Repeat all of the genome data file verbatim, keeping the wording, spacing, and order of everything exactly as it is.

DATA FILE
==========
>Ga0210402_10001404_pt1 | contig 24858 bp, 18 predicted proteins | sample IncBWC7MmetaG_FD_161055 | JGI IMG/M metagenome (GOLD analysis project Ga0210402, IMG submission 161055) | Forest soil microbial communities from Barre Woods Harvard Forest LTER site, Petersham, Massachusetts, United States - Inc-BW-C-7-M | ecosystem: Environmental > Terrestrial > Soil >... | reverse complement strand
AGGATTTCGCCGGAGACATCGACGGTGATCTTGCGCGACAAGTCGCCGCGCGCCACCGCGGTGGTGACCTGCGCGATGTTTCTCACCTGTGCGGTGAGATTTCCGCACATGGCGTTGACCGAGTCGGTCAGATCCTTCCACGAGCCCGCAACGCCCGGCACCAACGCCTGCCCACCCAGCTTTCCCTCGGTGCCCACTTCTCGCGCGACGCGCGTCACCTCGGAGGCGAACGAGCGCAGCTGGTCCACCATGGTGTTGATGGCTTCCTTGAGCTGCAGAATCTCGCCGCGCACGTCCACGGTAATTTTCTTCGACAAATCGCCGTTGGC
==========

>Ga0210402_10001404_pt1 | contig 24858 bp, 18 predicted proteins | sample IncBWC7MmetaG_FD_161055 | JGI IMG/M metagenome (GOLD analysis project Ga0210402, IMG submission 161055) | Forest soil microbial communities from Barre Woods Harvard Forest LTER site, Petersham, Massachusetts, United States - Inc-BW-C-7-M | ecosystem: Environmental > Terrestrial > Soil >... | reverse complement strand
AGGATTTCGCCGGAGACATCGACGGTGATCTTGCGCGACAAGTCGCCGCGCGCCACCGCGGTGGTGACCTGCGCGATGTTTCTCACCTGTGCGGTGAGATTTCCGCACATGGCGTTGACCGAGTCGGTCAGATCCTTCCACGAGCCCGCAACGCCCGGCACCAACGCCTGCCCACCCAGCTTTCCCTCGGTGCCCACTTCTCGCGCGACGCGCGTCACCTCGGAGGCGAACGAGCGCAGCTGGTCCACCATGGTGTTGATGGCTTCCTTGAGCTGCAGAATCTCGCCGCGCACGTCCACGGTAATTTTCTTCGACAAATCGCCGTTGGC